Transit Walk Sheds and Ridership
Metro cares about transit walk sheds because more households accessible to transit by walking translates directly into more ridership.
We’ve been focusing a lot on transit walk sheds lately. We’ve shown that the size of a transit walk shed depends heavily on the roadway network and pedestrian infrastructure, and that these sizes vary dramatically by Metrorail station. We’ve also demonstrated that expanding the walkable area can make hundreds of households walkable to transit.
But why do we care so much about walk sheds? Because larger walk sheds mean more households in the walk shed, and that means ridership. For example, we’d be hard pressed to find many households in Landover’s small walk shed, so it’s no surprise that walk ridership at that station is low. On the other hand, thousands of households are within a reasonable walk to Takoma’s larger walk shed, and walk ridership there is much higher.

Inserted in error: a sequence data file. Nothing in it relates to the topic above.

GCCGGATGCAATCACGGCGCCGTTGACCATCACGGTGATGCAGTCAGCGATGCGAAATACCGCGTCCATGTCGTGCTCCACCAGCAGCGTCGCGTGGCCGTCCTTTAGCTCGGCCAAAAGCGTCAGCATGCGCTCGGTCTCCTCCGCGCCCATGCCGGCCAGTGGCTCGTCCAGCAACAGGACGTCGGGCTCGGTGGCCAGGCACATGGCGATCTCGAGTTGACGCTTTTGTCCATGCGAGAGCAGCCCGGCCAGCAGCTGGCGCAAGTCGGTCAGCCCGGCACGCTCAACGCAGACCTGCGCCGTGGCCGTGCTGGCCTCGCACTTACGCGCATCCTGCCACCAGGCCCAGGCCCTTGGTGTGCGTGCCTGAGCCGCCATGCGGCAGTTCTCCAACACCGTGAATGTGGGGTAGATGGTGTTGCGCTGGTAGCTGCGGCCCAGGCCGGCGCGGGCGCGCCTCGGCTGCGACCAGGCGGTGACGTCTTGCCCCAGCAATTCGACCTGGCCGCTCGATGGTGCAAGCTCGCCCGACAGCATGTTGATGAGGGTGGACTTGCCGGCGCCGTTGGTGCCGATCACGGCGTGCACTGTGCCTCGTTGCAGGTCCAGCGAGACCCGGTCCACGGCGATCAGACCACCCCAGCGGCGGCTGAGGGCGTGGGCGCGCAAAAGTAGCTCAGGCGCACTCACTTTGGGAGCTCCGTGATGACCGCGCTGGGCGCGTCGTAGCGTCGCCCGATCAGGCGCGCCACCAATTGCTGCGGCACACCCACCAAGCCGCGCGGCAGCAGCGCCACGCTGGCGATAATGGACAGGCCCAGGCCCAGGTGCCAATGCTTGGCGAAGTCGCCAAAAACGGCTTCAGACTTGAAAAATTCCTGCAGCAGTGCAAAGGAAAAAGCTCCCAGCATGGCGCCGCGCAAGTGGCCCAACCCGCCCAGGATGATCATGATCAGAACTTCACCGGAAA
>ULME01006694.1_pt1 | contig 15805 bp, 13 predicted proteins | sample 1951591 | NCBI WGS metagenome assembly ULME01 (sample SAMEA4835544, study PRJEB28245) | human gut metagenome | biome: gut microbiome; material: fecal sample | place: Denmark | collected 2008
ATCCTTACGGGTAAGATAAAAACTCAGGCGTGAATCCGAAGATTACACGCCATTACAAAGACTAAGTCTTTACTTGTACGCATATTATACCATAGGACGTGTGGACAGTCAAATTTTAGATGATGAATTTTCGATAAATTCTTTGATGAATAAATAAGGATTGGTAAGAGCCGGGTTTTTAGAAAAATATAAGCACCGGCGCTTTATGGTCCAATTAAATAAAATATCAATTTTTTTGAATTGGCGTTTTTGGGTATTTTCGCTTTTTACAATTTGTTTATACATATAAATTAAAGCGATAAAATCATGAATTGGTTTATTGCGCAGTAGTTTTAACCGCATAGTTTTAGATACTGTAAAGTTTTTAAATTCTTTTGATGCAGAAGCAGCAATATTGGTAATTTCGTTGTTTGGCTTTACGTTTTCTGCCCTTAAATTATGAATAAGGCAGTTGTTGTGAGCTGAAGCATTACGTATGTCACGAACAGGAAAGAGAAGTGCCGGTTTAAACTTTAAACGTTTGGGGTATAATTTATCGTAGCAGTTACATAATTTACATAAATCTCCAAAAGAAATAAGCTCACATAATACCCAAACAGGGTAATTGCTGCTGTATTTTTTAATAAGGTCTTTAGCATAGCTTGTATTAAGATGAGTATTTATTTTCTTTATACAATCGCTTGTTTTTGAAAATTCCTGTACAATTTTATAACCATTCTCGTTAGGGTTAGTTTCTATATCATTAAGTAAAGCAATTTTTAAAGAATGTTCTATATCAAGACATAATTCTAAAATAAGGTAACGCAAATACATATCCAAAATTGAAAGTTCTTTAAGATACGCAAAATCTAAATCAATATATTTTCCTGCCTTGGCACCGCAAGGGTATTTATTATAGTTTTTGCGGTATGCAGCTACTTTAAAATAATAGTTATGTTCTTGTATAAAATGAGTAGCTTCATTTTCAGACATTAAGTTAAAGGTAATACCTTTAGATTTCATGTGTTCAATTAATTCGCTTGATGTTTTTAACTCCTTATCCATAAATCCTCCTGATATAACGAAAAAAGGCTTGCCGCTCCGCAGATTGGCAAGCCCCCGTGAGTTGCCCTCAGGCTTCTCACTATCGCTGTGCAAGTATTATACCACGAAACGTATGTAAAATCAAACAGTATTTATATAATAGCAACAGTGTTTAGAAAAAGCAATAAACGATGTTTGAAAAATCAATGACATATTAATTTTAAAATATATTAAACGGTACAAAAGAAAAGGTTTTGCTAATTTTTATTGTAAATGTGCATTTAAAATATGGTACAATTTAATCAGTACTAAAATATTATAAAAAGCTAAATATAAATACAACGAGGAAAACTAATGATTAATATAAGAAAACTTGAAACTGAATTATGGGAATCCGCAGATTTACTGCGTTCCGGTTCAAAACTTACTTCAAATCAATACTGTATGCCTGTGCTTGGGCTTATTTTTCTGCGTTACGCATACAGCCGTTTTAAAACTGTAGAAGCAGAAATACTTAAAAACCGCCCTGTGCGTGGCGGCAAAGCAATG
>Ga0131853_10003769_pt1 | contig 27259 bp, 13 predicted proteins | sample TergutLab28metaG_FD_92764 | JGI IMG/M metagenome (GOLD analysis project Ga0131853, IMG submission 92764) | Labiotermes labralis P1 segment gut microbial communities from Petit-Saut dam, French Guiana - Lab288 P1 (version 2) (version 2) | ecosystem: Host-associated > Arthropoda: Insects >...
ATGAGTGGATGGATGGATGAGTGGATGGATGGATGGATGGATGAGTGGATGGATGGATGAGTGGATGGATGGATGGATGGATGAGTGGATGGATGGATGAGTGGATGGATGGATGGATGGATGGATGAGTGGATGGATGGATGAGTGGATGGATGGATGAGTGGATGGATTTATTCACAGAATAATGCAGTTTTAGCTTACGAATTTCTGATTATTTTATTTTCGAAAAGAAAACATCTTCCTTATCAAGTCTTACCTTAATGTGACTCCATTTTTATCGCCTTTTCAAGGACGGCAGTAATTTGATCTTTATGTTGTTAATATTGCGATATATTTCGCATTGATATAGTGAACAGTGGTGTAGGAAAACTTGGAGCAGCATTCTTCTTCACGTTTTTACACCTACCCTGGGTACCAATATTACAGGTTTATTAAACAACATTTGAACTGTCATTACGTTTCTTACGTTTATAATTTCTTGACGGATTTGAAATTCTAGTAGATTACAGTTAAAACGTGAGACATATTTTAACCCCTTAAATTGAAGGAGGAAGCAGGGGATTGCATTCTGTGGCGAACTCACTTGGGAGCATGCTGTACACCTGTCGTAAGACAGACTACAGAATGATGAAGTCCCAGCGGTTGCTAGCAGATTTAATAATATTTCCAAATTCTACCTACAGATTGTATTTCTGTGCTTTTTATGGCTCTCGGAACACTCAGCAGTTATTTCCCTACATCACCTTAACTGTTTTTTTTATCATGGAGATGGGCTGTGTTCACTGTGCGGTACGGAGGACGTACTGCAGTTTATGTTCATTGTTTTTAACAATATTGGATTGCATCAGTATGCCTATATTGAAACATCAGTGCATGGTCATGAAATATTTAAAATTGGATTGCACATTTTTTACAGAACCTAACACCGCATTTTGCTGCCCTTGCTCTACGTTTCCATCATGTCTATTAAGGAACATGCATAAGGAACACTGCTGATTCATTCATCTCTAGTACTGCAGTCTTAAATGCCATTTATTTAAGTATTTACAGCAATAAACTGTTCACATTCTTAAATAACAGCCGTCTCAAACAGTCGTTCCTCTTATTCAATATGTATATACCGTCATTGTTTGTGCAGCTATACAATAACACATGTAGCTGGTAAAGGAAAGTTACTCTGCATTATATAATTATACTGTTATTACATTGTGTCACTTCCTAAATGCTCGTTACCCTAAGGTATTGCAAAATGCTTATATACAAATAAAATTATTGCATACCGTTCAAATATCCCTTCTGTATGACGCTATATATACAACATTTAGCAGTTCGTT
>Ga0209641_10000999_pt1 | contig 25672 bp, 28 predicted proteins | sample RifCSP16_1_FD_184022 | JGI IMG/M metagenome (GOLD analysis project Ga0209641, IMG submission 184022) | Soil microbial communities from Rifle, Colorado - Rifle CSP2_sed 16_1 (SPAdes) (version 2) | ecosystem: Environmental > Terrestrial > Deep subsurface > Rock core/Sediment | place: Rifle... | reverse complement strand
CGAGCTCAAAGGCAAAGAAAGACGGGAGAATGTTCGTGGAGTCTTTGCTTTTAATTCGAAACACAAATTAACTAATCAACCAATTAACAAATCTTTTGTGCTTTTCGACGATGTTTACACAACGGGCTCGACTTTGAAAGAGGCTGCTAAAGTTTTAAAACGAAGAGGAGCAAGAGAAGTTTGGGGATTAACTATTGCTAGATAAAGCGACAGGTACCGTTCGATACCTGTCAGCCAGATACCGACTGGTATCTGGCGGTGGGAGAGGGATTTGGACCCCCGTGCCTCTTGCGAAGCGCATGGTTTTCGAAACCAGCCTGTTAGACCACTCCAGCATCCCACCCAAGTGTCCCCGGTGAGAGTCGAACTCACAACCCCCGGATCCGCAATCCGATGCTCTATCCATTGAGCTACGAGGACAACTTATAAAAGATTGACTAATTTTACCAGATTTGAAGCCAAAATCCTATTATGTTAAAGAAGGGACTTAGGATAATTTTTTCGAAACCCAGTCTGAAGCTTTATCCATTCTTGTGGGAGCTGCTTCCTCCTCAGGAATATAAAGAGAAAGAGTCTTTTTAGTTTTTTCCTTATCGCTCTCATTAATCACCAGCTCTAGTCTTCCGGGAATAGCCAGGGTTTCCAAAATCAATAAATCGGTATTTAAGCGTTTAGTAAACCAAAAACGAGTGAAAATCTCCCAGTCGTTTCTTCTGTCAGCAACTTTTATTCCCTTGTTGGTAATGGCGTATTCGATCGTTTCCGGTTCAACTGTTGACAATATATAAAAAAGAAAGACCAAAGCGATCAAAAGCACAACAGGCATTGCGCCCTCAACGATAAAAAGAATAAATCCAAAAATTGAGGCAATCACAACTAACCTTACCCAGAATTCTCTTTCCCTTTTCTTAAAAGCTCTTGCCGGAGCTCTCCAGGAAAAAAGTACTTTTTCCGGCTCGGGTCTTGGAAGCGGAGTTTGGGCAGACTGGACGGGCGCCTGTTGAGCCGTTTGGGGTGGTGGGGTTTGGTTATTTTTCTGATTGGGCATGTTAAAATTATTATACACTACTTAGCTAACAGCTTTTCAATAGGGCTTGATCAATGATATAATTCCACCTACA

In other words, the more people can walk to transit, the more people do walk to transit – and data across Metrorail stations prove it:
The chart above shows that the number of households in a Metrorail station entrance’s walk shed is highly correlated with AM Peak walk ridership at that station. In fact, the number of households walkable to a Metrorail station alone explains nearly 70% of the variation in walk ridership across Metrorail stations.
This is a simple univariate correlation, but research currently underway at Metro will control for other factors using statistical techniques, and allow us to predict ridership as a result of households.
In part because walk access is so critical to ridership growth, our new Connecting Communities KPI (PDF) will evaluate how well the region adheres to its plans to promote the highest and best use of the land around Metrorail stations by growing and improving walk access to transit.